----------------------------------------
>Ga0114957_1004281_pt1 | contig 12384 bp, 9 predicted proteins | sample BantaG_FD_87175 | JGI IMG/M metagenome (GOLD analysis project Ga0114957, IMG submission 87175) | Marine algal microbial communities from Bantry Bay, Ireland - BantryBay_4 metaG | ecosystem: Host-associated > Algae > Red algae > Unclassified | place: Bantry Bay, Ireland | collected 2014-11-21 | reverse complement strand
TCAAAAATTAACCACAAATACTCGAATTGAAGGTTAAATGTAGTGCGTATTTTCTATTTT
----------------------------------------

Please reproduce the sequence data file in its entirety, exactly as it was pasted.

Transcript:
>Ga0114957_1004281_pt1 | contig 12384 bp, 9 predicted proteins | sample BantaG_FD_87175 | JGI IMG/M metagenome (GOLD analysis project Ga0114957, IMG submission 87175) | Marine algal microbial communities from Bantry Bay, Ireland - BantryBay_4 metaG | ecosystem: Host-associated > Algae > Red algae > Unclassified | place: Bantry Bay, Ireland | collected 2014-11-21 | reverse complement strand
TCAAAAATTAACCACAAATACTCGAATTGAAGGTTAAATGTAGTGCGTATTTTCTATTTT